I first put up a piece in Kenny's room.  Two cup hooks, some small binder clips, and he was set!  Much nicer than when he (gasp) was using scotch tape to tape his pictures directly to his wall.

Perfect for a youngster to hang up his favourite artwork!




Then in the main cabin, I put up the other piece, this time with three cup hooks to ensure it could support more weight.  This time I festooned it with a few small s-hooks, and then hung up our framed art and photographs.

Looks like a good spot!
I like how it turned out.  Three hooks in the wall vs. many, and it lets us easily arrange the pictures to our hearts content!

Okay, okay, I know they aren't all level - this was a quick test run to see how it would look up there!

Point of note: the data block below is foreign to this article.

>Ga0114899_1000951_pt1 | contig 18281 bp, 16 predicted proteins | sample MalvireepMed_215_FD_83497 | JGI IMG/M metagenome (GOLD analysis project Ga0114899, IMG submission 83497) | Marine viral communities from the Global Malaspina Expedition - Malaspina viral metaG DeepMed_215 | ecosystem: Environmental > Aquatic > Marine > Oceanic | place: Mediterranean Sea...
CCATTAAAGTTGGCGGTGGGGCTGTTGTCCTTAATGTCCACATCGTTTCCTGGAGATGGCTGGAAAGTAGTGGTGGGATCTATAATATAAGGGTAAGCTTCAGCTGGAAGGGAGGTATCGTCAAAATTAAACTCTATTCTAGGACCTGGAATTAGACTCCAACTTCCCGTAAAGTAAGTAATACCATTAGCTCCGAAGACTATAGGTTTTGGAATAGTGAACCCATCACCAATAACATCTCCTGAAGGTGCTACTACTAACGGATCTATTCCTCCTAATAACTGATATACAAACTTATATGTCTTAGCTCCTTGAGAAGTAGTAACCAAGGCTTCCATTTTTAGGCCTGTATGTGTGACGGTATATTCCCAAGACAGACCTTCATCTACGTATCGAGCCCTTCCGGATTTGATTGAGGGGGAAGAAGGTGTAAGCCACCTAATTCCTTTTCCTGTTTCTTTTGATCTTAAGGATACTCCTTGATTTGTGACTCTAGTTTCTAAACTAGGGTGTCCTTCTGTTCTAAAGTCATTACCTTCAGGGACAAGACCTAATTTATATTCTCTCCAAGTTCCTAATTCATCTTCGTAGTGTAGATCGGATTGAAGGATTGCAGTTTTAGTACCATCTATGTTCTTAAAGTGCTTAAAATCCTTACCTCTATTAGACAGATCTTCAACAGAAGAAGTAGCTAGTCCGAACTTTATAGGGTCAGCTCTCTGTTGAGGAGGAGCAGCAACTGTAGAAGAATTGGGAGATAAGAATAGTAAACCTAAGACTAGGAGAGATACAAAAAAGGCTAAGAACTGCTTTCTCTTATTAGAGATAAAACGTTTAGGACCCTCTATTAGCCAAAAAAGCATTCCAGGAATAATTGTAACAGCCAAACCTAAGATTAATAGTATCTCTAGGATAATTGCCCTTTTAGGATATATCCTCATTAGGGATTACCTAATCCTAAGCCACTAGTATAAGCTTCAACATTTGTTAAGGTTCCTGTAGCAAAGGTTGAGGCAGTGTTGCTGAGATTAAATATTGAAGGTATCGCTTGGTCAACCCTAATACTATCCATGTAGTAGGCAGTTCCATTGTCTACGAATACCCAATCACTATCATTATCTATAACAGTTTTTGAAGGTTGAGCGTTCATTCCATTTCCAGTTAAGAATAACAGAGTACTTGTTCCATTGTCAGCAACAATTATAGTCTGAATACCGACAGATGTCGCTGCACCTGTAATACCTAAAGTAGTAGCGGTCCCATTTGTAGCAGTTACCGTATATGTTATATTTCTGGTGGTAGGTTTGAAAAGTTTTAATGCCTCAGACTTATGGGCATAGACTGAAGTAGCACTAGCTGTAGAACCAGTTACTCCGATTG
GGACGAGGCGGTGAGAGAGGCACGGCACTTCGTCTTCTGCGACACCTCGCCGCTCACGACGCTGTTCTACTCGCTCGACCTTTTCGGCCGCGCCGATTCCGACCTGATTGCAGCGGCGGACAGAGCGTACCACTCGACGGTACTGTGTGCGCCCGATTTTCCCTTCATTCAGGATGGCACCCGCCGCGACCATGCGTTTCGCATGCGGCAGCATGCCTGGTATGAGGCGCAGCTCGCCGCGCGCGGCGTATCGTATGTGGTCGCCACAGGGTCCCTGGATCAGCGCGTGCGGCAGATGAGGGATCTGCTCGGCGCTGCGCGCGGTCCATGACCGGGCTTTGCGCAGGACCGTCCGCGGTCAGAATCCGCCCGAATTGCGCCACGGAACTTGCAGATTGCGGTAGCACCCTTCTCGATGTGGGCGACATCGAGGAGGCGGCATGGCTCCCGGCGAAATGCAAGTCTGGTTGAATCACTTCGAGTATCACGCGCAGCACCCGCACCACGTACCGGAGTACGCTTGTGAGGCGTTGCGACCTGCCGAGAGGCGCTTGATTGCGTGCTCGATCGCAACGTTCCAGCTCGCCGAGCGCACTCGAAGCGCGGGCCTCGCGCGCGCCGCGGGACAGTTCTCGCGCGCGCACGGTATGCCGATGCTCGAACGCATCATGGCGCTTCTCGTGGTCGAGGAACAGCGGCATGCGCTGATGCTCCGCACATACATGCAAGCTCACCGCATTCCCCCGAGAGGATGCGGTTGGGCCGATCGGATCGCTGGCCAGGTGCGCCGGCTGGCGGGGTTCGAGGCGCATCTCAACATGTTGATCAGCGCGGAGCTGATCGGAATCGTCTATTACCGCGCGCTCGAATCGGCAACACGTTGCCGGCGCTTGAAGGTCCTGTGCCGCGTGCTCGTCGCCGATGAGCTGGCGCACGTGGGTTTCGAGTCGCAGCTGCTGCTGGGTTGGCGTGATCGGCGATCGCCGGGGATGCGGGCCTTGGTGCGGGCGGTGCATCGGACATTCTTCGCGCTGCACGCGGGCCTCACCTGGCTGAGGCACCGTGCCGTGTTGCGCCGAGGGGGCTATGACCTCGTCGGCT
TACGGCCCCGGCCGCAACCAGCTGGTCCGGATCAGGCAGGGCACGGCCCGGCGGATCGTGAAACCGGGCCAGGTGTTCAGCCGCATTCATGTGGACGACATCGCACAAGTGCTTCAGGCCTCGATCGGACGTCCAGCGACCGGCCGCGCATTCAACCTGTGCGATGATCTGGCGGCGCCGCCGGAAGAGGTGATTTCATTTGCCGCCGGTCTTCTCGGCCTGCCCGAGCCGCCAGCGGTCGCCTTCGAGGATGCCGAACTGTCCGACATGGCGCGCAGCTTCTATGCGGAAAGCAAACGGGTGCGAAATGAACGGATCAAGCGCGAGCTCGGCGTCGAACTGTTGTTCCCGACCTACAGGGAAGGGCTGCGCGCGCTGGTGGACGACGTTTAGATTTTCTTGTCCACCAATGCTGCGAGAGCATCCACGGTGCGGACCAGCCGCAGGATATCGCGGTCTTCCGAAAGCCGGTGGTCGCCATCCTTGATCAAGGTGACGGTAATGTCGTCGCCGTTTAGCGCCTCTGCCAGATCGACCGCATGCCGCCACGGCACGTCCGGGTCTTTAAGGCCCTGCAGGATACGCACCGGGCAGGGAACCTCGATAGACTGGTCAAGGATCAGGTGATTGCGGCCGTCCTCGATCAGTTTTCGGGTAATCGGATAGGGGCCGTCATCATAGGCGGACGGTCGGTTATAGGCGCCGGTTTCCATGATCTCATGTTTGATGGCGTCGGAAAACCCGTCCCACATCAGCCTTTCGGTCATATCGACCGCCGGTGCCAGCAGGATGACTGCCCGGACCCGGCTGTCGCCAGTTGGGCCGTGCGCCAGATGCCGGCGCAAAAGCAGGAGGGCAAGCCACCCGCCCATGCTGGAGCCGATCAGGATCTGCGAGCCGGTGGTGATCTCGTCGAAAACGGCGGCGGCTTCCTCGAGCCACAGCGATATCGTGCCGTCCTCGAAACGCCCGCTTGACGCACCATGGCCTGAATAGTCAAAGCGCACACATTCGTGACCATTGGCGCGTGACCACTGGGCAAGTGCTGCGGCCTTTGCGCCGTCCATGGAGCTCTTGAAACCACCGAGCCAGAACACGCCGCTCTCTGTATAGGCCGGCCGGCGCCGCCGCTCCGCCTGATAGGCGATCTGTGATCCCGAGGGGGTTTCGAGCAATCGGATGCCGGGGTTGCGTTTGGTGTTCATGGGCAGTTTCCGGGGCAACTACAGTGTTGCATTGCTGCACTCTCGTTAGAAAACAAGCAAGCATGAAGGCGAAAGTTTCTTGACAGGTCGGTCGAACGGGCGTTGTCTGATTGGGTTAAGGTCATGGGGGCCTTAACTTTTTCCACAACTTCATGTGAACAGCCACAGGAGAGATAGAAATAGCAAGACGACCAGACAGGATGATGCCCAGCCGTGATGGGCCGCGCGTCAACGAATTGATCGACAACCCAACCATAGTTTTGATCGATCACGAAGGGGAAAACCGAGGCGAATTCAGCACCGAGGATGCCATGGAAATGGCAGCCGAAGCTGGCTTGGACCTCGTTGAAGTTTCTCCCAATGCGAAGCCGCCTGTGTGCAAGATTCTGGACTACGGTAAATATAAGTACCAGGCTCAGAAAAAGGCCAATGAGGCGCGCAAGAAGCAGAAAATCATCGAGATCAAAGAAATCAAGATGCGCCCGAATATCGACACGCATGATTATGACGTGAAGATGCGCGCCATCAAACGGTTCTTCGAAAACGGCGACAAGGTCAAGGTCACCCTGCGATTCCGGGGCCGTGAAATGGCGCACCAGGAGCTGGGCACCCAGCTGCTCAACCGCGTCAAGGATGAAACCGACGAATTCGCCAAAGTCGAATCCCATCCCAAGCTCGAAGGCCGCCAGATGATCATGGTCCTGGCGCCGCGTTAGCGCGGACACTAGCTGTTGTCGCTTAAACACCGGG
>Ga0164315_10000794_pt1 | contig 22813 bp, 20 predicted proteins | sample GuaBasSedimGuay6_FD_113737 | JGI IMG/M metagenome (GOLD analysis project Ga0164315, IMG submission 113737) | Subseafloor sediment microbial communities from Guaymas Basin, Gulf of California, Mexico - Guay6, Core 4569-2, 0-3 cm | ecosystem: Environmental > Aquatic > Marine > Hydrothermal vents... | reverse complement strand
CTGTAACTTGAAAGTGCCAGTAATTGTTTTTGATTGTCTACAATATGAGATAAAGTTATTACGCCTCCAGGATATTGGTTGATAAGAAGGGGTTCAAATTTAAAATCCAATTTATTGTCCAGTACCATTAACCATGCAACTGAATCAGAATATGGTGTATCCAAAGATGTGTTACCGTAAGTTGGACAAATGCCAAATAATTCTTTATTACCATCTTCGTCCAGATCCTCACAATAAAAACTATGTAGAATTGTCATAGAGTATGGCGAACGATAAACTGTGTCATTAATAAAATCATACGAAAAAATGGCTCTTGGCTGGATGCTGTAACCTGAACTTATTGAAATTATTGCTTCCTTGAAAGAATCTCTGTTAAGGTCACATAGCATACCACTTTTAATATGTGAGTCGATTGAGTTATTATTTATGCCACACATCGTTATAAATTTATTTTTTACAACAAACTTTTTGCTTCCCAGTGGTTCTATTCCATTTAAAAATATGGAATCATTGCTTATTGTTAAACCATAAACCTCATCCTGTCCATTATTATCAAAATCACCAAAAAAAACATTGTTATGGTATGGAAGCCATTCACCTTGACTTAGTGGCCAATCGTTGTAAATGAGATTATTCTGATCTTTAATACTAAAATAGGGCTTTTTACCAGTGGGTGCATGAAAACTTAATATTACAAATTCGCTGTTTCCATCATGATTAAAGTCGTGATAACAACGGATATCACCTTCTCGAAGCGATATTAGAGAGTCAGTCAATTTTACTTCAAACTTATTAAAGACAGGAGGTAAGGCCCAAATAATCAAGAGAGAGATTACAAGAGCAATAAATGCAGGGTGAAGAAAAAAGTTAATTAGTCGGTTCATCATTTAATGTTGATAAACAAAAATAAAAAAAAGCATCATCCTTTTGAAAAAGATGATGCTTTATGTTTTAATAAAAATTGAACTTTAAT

Alright folks, will anyone link to this post via Pinterest?  Or will I have to try to figure out how to do that myself?

Wednesday, February 3, 2016

Happiness is... A Solar Panel Array Cleared of Snow!

Is that my thumb in the picture?!
 Gosh it is gratifying to have cleared solar panels...  When I know that there is a few little chunks of snow or ice blocking one of my panels, I get all worked up about the (honestly significant) loss in efficiency!  I sleep better knowing that these guys are all ready to go for me at the drop of any cloud cover.

When we returned from southern Ontario, the panels seemed to have partially melted and then re-froze.  That was much more annoying and difficult to clear than just regular fluffy snow would have been.

I could sweep off most of it, but then had to rely on a sunny day to melt the remainder.  It's really surprising how even at twenty below, full sun can melt snow and ice on a black background!


Now, if only I could find a way to harness the power lost in that gap between Sweep Pmax and Output Power...  Lithium batteries would go a long way in that department!  Maybe by the time these old lead-acid ones are ready to be put out to pasture, the lithium technology will be evolved enough to make it palatable.